Statoil has submitted the Plan for Development and Operation of the Utgard discovery in the North Sea

Source: Statoil

Statoil and its partners have submitted the Plan for Development and Operation (PDO) and the Field Development Plan (FDP) for the Utgard gas and condensate discovery in the North Sea to Norwegian and UK authorities.

Statoil and its partners have submitted the Plan for Development and Operation (PDO) and the Field Development Plan (FDP) for the Utgard gas and condensate discovery in the North Sea to Norwegian and UK authorities.

Recoverable reserves are estimated at 56.4 million barrels of oil equivalent, whereas capital expenditures are projected at about NOK 3.5 billion.

Discovered in 1982 Utgard (formerly Alfa Sentral) is located 21 kilometres from the Sleipner field. The discovery has been considered for development on several occasions in the past.

“I am very pleased that we now can realise a commercial development of Utgard. This clearly demonstrates the effects of the improvement work that has taken place in the oil and gas industry in recent years,” says Torger Rød, Statoil’s senior vice president for project development.

Utgard straddles the UK-Norway median line, the majority of the reserves being located on the Norwegian side.

“Utgard is the first Statoil development in many years producing resources across the median line, and we are pleased to have found good solutions that address considerations for good resource management on both sides. Good and efficient cooperation across the board, both in relation to partners and government authorities, has made this development possible,” Rød says.

The Utgard development will include two wells in a standard subsea concept, with one drilling target on each side of the median line. All installations and infrastructure being located in the Norwegian sector, the UK well will be drilled from the subsea template on the Norwegian continental shelf. The distance from the subsea template to the median line is 450 metres.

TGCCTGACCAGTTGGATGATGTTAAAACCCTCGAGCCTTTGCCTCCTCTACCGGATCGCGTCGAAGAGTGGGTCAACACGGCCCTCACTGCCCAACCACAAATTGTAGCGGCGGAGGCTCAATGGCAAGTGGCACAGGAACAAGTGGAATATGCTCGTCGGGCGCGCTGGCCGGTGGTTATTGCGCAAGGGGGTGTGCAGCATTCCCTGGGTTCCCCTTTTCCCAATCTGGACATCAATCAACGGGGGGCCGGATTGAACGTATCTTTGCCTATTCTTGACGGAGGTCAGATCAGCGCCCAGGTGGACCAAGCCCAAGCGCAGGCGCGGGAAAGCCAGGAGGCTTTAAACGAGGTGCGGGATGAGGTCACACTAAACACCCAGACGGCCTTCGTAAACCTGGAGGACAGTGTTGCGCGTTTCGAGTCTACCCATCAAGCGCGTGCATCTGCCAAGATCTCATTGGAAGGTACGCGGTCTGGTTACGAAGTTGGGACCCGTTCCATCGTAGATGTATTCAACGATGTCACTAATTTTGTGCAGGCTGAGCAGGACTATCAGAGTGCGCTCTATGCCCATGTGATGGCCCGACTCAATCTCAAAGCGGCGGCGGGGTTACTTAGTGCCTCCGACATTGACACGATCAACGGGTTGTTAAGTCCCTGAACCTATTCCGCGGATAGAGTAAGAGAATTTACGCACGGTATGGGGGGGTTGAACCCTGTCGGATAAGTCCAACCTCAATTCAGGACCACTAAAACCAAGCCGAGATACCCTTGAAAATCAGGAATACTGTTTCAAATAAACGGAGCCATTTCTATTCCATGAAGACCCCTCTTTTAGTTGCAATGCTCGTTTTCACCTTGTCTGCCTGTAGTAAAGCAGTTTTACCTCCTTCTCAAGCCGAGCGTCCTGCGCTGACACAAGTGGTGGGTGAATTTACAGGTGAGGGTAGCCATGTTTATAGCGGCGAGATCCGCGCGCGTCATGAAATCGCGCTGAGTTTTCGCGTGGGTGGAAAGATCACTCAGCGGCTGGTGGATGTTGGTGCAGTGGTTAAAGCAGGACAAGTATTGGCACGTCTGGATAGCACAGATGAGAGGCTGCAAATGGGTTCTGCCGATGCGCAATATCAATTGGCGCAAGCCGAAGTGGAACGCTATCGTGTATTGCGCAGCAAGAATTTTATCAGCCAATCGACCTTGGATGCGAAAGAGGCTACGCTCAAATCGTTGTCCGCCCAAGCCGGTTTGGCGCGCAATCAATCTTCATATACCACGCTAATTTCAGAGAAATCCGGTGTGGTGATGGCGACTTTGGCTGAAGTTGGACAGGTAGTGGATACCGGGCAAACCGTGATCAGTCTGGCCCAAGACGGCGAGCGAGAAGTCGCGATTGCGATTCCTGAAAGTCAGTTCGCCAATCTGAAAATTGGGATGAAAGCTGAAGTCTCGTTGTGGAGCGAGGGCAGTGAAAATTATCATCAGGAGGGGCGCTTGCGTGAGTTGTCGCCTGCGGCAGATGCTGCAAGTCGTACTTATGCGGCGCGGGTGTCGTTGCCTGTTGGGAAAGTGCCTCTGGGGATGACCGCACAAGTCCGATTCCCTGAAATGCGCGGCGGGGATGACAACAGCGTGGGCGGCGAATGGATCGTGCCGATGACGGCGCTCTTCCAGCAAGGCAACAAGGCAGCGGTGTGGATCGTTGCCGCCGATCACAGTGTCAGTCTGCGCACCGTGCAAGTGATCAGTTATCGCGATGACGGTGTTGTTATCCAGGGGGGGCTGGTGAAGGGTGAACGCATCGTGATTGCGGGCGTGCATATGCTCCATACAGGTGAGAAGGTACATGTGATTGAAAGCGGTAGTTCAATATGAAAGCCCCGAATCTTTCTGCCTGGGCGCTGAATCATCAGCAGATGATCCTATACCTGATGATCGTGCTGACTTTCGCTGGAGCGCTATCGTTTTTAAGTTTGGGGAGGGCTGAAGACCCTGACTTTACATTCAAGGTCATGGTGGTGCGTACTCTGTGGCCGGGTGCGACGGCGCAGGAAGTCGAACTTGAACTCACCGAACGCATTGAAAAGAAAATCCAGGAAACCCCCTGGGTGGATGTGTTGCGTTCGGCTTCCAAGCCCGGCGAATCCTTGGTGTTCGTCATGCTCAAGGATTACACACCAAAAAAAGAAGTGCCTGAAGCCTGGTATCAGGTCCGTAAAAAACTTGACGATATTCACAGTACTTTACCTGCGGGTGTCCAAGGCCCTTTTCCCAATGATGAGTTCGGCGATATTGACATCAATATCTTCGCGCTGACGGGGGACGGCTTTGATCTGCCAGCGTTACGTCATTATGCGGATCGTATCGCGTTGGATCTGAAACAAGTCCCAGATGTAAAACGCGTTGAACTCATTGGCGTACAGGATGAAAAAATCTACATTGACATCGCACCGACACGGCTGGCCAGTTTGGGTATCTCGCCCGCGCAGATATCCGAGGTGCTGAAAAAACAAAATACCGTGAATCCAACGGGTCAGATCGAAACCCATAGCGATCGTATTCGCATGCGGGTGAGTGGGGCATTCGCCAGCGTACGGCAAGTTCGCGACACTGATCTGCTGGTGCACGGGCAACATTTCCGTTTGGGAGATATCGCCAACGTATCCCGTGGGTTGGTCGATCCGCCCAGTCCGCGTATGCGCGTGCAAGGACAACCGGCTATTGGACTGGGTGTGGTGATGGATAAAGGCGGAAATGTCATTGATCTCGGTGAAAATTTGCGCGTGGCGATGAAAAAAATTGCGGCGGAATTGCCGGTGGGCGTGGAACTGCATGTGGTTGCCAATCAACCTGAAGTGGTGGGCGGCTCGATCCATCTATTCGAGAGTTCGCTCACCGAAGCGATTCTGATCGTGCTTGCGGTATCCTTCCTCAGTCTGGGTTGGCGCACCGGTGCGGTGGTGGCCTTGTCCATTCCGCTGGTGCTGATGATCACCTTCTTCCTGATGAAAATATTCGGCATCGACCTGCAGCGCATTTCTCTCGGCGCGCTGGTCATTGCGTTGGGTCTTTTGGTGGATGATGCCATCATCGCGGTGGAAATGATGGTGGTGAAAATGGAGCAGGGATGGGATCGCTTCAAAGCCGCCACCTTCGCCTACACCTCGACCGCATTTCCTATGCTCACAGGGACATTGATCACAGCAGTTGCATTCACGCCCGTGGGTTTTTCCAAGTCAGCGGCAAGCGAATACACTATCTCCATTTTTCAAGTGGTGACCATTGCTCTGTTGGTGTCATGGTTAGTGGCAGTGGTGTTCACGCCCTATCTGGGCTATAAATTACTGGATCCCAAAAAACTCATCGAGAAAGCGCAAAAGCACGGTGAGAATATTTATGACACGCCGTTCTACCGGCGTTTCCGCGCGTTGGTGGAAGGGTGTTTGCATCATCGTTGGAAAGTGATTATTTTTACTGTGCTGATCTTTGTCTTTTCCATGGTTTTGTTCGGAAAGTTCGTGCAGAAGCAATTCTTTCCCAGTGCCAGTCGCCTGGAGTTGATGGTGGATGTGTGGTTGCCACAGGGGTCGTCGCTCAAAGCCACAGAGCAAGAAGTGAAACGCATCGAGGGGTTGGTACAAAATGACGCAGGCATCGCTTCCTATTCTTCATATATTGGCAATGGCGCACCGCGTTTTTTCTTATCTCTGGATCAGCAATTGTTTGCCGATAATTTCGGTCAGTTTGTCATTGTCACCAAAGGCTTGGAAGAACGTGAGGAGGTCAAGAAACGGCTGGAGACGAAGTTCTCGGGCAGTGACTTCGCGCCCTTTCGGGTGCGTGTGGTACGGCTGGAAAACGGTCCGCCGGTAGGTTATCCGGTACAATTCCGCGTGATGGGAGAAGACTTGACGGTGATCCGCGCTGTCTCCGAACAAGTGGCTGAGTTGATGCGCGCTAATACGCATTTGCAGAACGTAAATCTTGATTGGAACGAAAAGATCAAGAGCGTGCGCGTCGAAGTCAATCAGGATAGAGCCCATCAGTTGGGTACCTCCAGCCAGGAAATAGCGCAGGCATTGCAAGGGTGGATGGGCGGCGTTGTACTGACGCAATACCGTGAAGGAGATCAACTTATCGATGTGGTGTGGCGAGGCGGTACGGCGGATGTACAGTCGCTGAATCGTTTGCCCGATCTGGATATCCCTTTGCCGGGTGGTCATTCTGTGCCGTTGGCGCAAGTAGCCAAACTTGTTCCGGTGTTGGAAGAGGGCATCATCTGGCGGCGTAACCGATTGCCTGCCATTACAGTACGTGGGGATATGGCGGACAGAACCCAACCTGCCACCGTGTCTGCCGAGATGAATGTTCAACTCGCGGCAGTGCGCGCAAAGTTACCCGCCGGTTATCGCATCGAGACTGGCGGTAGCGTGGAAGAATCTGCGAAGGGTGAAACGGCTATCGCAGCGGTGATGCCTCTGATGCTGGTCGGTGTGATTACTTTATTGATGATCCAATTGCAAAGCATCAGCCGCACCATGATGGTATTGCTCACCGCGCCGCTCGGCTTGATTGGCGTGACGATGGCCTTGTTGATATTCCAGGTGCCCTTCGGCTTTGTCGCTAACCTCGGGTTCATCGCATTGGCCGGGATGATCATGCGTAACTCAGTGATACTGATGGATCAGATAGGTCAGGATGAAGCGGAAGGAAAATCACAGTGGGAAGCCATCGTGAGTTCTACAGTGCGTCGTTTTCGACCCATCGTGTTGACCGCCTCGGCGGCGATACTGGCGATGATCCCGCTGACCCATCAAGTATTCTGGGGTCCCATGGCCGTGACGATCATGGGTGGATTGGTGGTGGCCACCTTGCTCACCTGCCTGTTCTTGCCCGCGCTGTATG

Gas and condensate will be piped through a new pipeline to the Sleipner field for processing and further transportation to the market. The Utgard gas has a high CO2 content, and will benefit from carbon cleaning and storage at Sleipner. Reuse of existing infrastructure is essential to the development of the Utgard discovery.

The Utgard wells are scheduled to come on stream at the end of 2019 In the plateau phase the field will produce approximately some 7,000 Sm3 per day of oil equivalent.

“Utgard provides new production which will be essential to further developing the Sleipner area, supporting the company’s ambitious targets for future activity and value creation,” Rød says.

Statoil and its partners have submitted the Plan for Development and Operation (PDO) and the Field Development Plan (FDP) for the Utgard gas and condensate discovery in the North Sea to Norwegian and UK authorities.

Atle Reinseth, portfolio director in project development, delivered the PDO to the Norwegian Minister of Petroleum and Energy, Tord Lien (right).

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